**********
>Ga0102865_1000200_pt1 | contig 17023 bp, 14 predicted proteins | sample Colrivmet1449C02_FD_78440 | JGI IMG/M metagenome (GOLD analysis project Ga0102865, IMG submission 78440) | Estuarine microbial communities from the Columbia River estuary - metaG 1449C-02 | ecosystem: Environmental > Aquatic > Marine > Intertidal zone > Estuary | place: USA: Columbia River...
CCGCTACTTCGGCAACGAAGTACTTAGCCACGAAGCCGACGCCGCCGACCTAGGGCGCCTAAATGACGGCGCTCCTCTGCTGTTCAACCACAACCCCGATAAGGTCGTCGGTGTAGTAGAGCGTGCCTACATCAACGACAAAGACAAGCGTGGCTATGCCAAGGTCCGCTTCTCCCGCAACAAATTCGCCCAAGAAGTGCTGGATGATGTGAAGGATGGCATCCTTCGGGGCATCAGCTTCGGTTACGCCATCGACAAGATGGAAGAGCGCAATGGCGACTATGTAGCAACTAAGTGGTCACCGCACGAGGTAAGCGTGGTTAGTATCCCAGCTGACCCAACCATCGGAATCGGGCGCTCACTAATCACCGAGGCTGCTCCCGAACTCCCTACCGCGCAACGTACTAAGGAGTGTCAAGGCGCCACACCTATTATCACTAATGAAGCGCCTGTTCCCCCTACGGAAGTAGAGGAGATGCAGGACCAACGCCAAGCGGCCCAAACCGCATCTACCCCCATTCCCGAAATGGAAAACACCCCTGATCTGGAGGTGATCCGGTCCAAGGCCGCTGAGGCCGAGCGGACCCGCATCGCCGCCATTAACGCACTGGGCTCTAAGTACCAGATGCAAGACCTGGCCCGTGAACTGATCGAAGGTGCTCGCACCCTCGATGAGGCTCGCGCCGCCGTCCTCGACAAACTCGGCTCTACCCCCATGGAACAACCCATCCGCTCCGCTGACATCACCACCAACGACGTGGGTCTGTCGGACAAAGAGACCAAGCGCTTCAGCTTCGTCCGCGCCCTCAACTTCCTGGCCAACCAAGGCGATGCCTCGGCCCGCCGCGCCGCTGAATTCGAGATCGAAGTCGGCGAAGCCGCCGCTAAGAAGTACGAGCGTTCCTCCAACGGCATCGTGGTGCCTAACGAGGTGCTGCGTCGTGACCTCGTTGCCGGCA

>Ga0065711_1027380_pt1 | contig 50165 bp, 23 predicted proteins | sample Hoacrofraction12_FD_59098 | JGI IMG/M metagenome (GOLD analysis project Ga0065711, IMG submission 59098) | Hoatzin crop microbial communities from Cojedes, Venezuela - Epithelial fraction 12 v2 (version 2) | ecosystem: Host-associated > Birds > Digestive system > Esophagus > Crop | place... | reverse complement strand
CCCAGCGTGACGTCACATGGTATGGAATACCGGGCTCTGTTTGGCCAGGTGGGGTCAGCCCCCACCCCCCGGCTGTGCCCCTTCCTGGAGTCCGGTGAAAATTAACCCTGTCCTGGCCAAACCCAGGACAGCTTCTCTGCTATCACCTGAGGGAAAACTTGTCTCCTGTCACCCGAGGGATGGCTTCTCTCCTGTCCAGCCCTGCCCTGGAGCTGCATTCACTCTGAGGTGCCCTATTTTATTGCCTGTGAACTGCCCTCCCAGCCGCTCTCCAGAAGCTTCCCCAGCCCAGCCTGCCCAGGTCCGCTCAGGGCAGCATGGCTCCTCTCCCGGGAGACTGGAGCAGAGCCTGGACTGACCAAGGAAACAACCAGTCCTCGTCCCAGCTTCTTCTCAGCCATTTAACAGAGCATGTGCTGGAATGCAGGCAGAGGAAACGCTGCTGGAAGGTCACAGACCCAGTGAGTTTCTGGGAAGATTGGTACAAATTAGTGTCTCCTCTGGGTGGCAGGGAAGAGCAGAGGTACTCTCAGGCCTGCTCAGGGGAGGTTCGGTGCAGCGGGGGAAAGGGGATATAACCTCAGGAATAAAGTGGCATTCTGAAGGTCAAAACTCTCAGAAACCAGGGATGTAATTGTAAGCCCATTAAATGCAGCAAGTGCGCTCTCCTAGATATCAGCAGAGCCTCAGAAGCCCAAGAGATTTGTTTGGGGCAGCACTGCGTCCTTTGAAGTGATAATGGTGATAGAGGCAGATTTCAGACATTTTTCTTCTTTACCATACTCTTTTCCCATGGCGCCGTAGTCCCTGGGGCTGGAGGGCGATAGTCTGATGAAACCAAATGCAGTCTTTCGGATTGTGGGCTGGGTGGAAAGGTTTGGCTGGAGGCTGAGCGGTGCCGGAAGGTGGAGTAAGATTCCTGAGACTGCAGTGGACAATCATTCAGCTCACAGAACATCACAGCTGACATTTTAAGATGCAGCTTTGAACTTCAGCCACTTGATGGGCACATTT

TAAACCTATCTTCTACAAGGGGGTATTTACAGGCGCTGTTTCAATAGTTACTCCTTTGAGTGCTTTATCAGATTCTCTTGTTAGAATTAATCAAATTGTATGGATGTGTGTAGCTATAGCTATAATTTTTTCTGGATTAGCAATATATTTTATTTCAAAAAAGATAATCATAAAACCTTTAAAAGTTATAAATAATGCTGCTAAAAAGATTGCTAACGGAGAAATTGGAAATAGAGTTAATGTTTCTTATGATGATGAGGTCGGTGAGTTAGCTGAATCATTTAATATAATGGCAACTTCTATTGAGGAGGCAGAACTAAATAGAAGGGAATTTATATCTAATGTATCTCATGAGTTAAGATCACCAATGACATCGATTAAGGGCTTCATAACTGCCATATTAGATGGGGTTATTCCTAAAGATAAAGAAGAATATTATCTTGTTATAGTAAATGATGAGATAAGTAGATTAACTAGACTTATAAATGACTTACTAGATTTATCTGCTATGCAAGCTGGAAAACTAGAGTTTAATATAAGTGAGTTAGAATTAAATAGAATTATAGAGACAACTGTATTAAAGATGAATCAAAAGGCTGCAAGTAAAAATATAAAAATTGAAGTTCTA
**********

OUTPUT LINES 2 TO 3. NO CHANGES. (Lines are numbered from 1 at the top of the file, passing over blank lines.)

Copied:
CCGCTACTTCGGCAACGAAGTACTTAGCCACGAAGCCGACGCCGCCGACCTAGGGCGCCTAAATGACGGCGCTCCTCTGCTGTTCAACCACAACCCCGATAAGGTCGTCGGTGTAGTAGAGCGTGCCTACATCAACGACAAAGACAAGCGTGGCTATGCCAAGGTCCGCTTCTCCCGCAACAAATTCGCCCAAGAAGTGCTGGATGATGTGAAGGATGGCATCCTTCGGGGCATCAGCTTCGGTTACGCCATCGACAAGATGGAAGAGCGCAATGGCGACTATGTAGCAACTAAGTGGTCACCGCACGAGGTAAGCGTGGTTAGTATCCCAGCTGACCCAACCATCGGAATCGGGCGCTCACTAATCACCGAGGCTGCTCCCGAACTCCCTACCGCGCAACGTACTAAGGAGTGTCAAGGCGCCACACCTATTATCACTAATGAAGCGCCTGTTCCCCCTACGGAAGTAGAGGAGATGCAGGACCAACGCCAAGCGGCCCAAACCGCATCTACCCCCATTCCCGAAATGGAAAACACCCCTGATCTGGAGGTGATCCGGTCCAAGGCCGCTGAGGCCGAGCGGACCCGCATCGCCGCCATTAACGCACTGGGCTCTAAGTACCAGATGCAAGACCTGGCCCGTGAACTGATCGAAGGTGCTCGCACCCTCGATGAGGCTCGCGCCGCCGTCCTCGACAAACTCGGCTCTACCCCCATGGAACAACCCATCCGCTCCGCTGACATCACCACCAACGACGTGGGTCTGTCGGACAAAGAGACCAAGCGCTTCAGCTTCGTCCGCGCCCTCAACTTCCTGGCCAACCAAGGCGATGCCTCGGCCCGCCGCGCCGCTGAATTCGAGATCGAAGTCGGCGAAGCCGCCGCTAAGAAGTACGAGCGTTCCTCCAACGGCATCGTGGTGCCTAACGAGGTGCTGCGTCGTGACCTCGTTGCCGGCA

>Ga0065711_1027380_pt1 | contig 50165 bp, 23 predicted proteins | sample Hoacrofraction12_FD_59098 | JGI IMG/M metagenome (GOLD analysis project Ga0065711, IMG submission 59098) | Hoatzin crop microbial communities from Cojedes, Venezuela - Epithelial fraction 12 v2 (version 2) | ecosystem: Host-associated > Birds > Digestive system > Esophagus > Crop | place... | reverse complement strand